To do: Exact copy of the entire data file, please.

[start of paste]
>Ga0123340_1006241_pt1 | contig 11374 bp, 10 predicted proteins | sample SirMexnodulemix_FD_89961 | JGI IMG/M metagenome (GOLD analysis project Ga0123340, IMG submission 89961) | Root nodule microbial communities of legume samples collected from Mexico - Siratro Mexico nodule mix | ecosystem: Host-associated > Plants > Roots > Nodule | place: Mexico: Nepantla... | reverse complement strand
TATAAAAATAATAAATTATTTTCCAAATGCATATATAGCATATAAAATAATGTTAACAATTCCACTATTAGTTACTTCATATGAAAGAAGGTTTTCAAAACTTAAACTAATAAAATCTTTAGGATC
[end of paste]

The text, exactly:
>Ga0123340_1006241_pt1 | contig 11374 bp, 10 predicted proteins | sample SirMexnodulemix_FD_89961 | JGI IMG/M metagenome (GOLD analysis project Ga0123340, IMG submission 89961) | Root nodule microbial communities of legume samples collected from Mexico - Siratro Mexico nodule mix | ecosystem: Host-associated > Plants > Roots > Nodule | place: Mexico: Nepantla... | reverse complement strand
TATAAAAATAATAAATTATTTTCCAAATGCATATATAGCATATAAAATAATGTTAACAATTCCACTATTAGTTACTTCATATGAAAGAAGGTTTTCAAAACTTAAACTAATAAAATCTTTAGGATC